ThemeForest vs independent theme shops? Well, let’s face it – the myriad of options available to any prospective WordPress theme purchaser is utterly overwhelming. As such, reducing the pool of contenders to one or two trusted sellers seems like a good idea, but it raises the question: where should you actually buy WordPress themes from?

For many, ThemeForest is the go-to resource. It has a vast library of themes, and you’ll find no small number of WordPress users raving about its bestsellers. However, there’s debate to be had over whether ThemeForest is an ideal marketplace. In fact, purchasing from ThemeForest may even raise some ethical questions you haven’t yet considered.

Popular publications such as WordPress Tavern have raised doubts about ThemeForest in the past, and with that in mind, we want to delve deeper into the issue of ThemeForest versus independent theme retailers. In this post, we’re going to briefly discuss what ThemeForest is exactly, go deep on the pros and cons of buying from them, and look at independent theme shops as an alternative. By the end, you’ll know exactly where to buy WordPress themes.

ThemeForest vs independent theme shops

What is ThemeForest?

The ThemeForest homepage.

ThemeForest, one of Envato’s many software-pushing businesses, is a marketplace for website themes. At the time of writing, it is the 370th-ish most visited website in the world, according to Alexa.

It offers thousands of themes for all manner of platforms, with WordPress featuring heavily. This popularity within the WordPress community has resulted in ThemeForest’s rampant financial success, with 50% of all WordPress themes on ThemeForest raking in at least $1,000 per month.

ThemeForest theme profits

There’s no doubting that ThemeForest offers a broad variety of themes (albeit of varying quality), nor can one question their dominance in the WordPress theme market. So, what exactly is the issue here?

Should you buy from ThemeForest?

ThemeForest is the digital grand bazaar for WordPress themes. If you’re looking for a specific type of theme, it’s likely to be found somewhere within their extensive library.

On top of quantity, you will also find quality. ThemeForest serves up a huge selection of well-built themes, many of which are user-friendly, and enable you to get up and running quickly. ThemeForest’s best selling theme of all time, Avada, is an excellent example of all the above in action:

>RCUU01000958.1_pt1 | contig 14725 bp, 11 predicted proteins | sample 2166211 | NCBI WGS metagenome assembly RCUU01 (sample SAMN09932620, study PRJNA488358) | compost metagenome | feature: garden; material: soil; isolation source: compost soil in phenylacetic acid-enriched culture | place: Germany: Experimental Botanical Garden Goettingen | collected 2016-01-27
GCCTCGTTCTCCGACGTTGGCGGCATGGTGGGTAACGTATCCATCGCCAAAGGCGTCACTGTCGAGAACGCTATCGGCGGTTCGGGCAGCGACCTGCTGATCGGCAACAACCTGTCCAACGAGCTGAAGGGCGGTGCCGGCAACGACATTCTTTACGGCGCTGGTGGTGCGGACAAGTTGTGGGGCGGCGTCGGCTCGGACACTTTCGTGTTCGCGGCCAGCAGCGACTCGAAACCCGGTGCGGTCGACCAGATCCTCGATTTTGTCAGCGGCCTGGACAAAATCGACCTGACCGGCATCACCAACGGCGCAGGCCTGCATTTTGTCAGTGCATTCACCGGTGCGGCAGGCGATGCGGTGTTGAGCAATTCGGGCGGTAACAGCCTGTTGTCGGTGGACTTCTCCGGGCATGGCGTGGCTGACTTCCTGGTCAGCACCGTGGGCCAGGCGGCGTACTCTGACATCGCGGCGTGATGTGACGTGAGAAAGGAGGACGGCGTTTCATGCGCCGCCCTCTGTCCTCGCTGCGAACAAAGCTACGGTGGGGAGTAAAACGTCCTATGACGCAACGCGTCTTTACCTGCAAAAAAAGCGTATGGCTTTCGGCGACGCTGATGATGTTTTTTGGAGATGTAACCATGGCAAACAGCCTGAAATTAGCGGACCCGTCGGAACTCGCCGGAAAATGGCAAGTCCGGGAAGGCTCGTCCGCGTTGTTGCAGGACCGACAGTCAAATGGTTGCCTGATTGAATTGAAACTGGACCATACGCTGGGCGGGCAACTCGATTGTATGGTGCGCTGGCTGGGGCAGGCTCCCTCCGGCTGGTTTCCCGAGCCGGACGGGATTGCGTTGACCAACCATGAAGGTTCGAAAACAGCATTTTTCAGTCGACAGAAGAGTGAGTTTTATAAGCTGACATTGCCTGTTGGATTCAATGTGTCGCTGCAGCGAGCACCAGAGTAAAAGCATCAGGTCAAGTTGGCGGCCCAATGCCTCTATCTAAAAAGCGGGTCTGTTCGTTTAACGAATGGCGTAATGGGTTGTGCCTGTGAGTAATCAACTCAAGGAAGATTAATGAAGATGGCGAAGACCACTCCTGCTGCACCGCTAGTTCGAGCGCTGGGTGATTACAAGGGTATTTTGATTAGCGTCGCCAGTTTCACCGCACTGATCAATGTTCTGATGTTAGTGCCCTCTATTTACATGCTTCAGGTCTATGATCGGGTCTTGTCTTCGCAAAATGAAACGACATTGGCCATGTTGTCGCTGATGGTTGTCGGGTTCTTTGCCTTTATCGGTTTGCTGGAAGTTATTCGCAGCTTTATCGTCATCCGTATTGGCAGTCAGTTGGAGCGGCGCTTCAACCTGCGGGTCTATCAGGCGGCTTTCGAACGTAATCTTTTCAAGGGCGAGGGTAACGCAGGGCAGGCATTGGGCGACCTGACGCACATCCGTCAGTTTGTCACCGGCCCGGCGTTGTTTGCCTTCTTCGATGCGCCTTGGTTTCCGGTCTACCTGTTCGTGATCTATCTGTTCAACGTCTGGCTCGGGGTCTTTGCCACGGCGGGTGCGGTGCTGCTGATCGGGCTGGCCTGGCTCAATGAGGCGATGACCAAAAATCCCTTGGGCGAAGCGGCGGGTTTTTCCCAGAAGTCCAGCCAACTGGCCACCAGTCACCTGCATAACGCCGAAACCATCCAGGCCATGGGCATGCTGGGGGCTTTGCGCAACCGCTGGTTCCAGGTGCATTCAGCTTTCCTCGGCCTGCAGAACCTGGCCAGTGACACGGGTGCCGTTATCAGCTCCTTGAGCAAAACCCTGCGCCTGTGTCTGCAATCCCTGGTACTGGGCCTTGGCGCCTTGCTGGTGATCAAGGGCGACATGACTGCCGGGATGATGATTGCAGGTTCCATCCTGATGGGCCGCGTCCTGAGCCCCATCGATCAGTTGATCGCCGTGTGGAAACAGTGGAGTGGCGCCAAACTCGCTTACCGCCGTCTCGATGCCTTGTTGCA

The Avada homepage.

However, it’s not all sunshine and rainbows over at ThemeForest.

Theme bloat is the first issue worth pondering upon when discussing ThemeForest vs anything else. ThemeForest is a marketplace full of vendors vying with each other to produce bigger, better, and more feature-rich themes – which sounds awesome, at first glance.

In reality, however, this fierce competition means that certain themes are overloaded with functionality that most WordPress webmasters would never use. Bulkier themes can contribute to increased load times, which in turn can negatively affect SEO. This isn’t just theory either – it’s been noticed by end users.

As for licensing, ThemeForest is inconsistent with what’s on offer – something discussed by the guys at EngageWP. Rather than every product being offered under a General Public License (GPL) – as most free WordPress themes and plugins are, for example – ThemeForest serves up products that vary in terms of licensing, causing uncertainty.

For example, some themes are only partially GPL – meaning that certain elements within the theme are protected by commercial licenses, which goes against the spirit of WordPress’ open-source nature. Talk about confusing.

The ethical issues of buying from ThemeForest

It can be argued that buying from ThemeForest vs from somewhere else raises some ethical issues. Let’s take a look at the argument from either side:

From a moral perspective, it’s worth considering the importance of helping small businesses – particularly in today’s stormy financial climate. After all, it’s the spark of those smaller businesses that truly drive the WordPress community forward, whereas one could argue that Envato largely funnels that community spirit into an opportunity for monetization.

On the other hand, many see ThemeForest as a positive force in the WordPress community. They give small (as well as large) vendors a prominent platform to market their digital wares in front of a massive audience. For many small-time WordPress theme builders, ThemeForest is nothing but a blessing in this regard.